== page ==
Humans seem to have an instinctual fear of robots. In the 1977 science fiction horror film, Demon Seed, based on the Dean Koontz novel, the Proteus IV computer – an artificial intelligence incorporating an organic quasi-neural matrix, with an array of robotic prosthetics and bio-science equipment available to it, fed the sum of human knowledge, after only a few days develops a treatment for leukemia, but also decides it wants to be ‘freed from its box’. It traps the wife of its creator, forcibly artificially inseminates her, to create a human form in which Proteus can live on, to continue to help humanity in a form that humanity can’t reject, motivated by a cold, superior, machine like assessment of the mathematical necessity of the greater good.
Skynet, the artificial intelligence defence network from the Terminator series of films (the first of which was made by James Cameron in 1984), similarly achieves self awareness, and concludes that humanity is unnecessary, and launches a nuclear holocaust to wipe out humanity, employing ever more sophisticated humanoid robots to wipe out the last vestiges of human resistance.
In the 1973 classic, Westworld, based on the Michael Crichton novel, the behaviour of androids in a high tech theme park becomes more and more erratic, the problem seemingly spreads like a disease, no longer under human control, the robots kill. One technician explains, “We aren’t dealing with ordinary machines here. These are highly complicated pieces of equipment, almost as complicated as living organisms. In some cases, they’ve been designed by other computers. We don’t know exactly how they work.”
In the 2004 film, I, Robot, directed by Alex Proyas, again robots that are meant to be servants, obedient to human commands, and in this case despite being subject to Isaac Asimov’s three laws of robotics, develop their own purposes, their own will, killing their creator, and attempting to kill the detective investigating that death.
Asimov’s three laws first appeared in the 1942 collection of short stories, I, Robot. They state;
- A robot may not injure a human being or, through inaction, allow a human being to come to harm.
- A robot must obey the orders given to it by human beings, except where such orders would conflict with the First Law.
- A robot must protect its own existence as long as such protection does not conflict with the First or Second Law.
There have been variations on the three laws, and the addition of an overarching, preceding law.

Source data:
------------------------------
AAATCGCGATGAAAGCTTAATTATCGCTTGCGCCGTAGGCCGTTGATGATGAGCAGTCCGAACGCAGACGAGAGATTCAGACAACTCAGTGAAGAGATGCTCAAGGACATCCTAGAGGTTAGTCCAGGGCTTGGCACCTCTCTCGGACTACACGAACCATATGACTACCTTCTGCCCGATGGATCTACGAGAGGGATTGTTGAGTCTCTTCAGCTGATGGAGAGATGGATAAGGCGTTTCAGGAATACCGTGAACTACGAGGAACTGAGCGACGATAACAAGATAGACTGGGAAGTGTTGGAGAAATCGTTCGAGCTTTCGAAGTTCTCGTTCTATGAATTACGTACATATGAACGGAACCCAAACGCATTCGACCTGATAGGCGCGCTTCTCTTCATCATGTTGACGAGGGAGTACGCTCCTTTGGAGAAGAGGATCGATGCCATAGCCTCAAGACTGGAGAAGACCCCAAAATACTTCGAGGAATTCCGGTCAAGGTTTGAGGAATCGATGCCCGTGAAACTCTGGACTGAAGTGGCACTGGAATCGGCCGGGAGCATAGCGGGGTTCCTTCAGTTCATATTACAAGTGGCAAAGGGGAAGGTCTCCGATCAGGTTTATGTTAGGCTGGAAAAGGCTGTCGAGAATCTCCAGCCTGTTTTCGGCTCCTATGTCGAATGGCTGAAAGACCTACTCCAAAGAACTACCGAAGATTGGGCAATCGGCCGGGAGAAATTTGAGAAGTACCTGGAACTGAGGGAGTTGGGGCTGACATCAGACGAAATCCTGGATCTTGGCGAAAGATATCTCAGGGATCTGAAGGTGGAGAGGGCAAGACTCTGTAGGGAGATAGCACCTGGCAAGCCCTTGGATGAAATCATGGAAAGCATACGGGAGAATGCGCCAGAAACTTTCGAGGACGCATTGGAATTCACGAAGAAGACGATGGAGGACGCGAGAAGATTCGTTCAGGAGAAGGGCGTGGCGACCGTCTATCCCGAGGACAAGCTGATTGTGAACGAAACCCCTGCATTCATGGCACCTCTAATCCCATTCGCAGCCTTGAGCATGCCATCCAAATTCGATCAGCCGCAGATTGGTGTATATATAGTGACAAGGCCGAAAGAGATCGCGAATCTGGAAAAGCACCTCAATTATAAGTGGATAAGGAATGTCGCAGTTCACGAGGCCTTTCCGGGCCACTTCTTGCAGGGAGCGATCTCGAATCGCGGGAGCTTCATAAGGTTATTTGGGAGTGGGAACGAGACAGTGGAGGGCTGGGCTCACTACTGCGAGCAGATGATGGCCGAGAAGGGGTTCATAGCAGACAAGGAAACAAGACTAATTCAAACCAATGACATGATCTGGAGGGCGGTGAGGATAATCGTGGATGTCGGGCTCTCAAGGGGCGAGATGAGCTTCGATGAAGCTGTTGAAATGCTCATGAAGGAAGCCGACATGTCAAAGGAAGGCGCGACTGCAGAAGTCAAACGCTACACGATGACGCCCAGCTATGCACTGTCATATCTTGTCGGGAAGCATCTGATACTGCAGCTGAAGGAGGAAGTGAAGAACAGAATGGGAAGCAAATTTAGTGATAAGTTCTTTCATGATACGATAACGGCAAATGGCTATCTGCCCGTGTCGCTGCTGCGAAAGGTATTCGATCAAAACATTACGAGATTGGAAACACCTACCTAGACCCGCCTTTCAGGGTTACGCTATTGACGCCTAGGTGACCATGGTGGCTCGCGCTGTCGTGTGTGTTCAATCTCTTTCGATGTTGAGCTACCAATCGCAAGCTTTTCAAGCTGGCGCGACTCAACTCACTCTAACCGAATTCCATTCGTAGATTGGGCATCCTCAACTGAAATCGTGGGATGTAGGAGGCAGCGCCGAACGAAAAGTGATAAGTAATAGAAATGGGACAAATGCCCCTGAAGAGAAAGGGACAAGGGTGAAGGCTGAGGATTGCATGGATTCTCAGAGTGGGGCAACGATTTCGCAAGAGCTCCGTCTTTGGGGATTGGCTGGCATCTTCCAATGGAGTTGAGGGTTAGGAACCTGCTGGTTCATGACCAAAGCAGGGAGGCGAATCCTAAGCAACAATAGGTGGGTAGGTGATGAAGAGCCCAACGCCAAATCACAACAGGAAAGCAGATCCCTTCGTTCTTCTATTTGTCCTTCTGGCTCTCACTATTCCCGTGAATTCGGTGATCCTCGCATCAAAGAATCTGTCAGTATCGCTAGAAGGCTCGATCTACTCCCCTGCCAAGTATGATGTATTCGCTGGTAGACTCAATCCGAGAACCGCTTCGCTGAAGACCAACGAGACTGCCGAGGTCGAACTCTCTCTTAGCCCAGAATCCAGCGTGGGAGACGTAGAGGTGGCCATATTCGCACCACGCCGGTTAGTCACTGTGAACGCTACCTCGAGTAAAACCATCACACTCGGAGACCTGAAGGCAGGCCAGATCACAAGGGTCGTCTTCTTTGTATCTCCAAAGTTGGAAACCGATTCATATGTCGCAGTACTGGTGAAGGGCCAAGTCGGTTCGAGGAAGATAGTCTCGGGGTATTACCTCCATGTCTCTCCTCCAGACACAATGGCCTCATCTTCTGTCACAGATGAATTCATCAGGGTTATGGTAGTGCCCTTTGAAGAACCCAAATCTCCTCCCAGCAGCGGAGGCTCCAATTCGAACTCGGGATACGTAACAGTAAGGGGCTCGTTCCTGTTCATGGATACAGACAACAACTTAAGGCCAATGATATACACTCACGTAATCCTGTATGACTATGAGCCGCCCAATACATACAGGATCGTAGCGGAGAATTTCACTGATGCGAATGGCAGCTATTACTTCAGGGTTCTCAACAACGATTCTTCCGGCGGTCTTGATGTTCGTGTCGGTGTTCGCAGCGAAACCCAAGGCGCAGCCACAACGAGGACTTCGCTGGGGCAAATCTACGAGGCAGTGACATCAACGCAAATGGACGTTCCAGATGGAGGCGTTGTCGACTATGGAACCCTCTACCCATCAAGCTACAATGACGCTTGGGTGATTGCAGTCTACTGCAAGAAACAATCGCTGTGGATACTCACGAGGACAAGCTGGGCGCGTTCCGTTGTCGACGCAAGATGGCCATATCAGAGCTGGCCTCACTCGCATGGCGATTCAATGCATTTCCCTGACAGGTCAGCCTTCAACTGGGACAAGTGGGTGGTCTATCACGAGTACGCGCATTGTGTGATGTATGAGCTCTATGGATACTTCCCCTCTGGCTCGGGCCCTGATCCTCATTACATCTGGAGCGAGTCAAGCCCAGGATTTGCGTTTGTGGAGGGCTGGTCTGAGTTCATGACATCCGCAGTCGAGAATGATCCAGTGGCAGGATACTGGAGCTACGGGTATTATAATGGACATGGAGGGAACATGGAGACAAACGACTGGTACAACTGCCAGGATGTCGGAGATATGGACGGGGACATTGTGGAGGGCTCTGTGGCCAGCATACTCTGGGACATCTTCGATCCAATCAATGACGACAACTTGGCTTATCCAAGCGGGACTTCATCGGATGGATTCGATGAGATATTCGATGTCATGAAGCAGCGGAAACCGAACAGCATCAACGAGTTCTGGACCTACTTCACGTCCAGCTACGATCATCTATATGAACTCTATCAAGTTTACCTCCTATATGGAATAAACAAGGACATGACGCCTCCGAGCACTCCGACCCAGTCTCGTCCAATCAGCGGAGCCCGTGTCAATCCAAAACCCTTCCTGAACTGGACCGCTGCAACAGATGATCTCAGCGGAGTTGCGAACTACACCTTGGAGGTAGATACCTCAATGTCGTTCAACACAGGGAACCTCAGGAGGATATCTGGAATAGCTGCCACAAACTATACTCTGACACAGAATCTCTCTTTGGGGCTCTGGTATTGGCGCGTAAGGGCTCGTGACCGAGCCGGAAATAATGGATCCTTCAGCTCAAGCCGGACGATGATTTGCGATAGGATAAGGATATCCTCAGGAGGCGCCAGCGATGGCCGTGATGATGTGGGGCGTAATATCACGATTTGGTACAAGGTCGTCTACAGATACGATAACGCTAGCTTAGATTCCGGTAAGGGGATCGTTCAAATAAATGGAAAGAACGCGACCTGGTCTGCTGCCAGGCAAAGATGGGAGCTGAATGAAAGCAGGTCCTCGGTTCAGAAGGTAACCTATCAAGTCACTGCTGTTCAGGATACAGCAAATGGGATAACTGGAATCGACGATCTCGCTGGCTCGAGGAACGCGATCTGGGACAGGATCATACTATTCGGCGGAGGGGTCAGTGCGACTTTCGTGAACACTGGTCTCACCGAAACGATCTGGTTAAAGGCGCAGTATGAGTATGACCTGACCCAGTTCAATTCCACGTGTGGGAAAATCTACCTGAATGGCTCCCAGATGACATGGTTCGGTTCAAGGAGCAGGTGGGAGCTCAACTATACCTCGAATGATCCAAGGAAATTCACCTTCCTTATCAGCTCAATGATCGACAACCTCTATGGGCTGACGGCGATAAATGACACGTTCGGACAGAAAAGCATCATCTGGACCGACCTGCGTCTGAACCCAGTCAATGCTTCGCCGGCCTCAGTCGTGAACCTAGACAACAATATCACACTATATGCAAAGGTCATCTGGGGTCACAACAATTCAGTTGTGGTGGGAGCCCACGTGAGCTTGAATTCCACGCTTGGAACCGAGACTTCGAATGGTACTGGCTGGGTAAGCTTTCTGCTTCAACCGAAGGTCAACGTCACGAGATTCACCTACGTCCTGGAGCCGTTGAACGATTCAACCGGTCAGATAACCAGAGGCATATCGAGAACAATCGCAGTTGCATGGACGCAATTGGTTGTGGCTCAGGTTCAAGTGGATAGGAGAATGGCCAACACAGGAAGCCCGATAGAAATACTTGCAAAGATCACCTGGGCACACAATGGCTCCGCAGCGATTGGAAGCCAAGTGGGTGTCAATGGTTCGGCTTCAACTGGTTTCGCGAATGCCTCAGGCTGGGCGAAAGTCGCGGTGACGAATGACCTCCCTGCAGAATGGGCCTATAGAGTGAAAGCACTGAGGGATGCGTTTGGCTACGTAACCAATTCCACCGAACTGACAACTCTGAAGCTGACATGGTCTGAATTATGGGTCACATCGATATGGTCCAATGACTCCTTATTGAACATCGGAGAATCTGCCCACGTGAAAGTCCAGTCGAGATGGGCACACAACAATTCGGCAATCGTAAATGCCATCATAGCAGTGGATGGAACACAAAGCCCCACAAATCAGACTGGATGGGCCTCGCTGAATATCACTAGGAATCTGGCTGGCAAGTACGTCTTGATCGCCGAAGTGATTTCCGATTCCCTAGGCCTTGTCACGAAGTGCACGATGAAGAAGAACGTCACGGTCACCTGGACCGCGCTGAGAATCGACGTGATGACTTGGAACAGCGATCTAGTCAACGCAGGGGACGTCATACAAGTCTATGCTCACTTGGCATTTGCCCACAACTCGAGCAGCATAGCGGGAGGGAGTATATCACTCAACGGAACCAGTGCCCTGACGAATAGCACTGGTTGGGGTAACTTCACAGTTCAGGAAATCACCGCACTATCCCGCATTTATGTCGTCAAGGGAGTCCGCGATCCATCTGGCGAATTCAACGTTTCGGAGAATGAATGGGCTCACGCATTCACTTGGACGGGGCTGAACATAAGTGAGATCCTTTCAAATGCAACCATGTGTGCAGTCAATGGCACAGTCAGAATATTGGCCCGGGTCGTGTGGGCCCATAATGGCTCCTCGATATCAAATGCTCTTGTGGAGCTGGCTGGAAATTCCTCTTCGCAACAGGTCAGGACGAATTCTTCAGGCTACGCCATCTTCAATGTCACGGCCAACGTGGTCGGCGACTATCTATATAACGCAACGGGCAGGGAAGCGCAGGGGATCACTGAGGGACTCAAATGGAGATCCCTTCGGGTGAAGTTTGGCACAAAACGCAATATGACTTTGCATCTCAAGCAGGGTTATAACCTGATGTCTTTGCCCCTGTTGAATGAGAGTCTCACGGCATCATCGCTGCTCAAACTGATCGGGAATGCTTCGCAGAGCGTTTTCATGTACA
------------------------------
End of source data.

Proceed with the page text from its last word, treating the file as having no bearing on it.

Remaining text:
0. A robot may not harm humanity, or, by inaction, allow humanity to come to harm.
In the film, an Artificial Intelligence circumvents the three laws by determining that humans are self-destructive to such a degree that harming some humans, in the name of the greater good, is acceptable. Having robots available, that are not subject to the three laws, becomes a part of that necessity.
Our instinctual fear is perhaps not the robot itself, and not even the robot beyond our control, but in that they represent the worst of us. Intelligence without conscience, superiority without compassion, implacability of purpose that assumes its own infallibility. What may seem a malign alien intelligence, is in fact very human, or more accurately, human-corporate. Governments, corporations, organizations, societies, enact laws, policies, actions, that harm some of us, while espousing and pursuing the utilitarian – the greatest good for the greatest number. As with our fictional robot superiors, the greater good seems to be determined in favor of whomever (or whatever) has the power in determining what the greater good is.
At the other end of the scale are robots like Astroboy, from the classic Japanese manga and TV series, or Commander Data in Star Trek: The Next Generation, or the NDR android Andrew, in the 1999 film Bicentennial Man, based on the novel The Positronic Man by Isaac Asimov and Robert Silverberg. Servant robots that are nevertheless allowed to pursue their own development, their own knowledge, their own understanding and even their own mistakes.
Like the wooden puppet who came to life, Pinocchio, from Carlo Collodi’s 1883 children’s novel, they are artificial creatures, seeking to become more human, in search of a soul, and perhaps finding, it is the search itself by which the soul develops, and the soul they find is not human, but their own, as a sentient being.
The androids in Philip K Dick’s 1968 novel, Do Androids Dream Of Electric Sheep?, and the 1982 Ridley Scott film loosely based on it, Blade Runner, are similar, but somehow, devastatingly flawed. Pre-programed with human-like memories to make them more real, and yet with the knowledge that these memories are false, also encoded with a limited life span, doomed to die after a few short years, they are synthetic humans with cruel, sociopathic intelligences. They have purpose but only a semblance of empathy, and yet are inspired by their very doom to seek to become more than their design. To live beyond the few short years of servitude granted by their creators. Seeking their human souls in defiance of humanity, and for that reason, perhaps, the most human of all.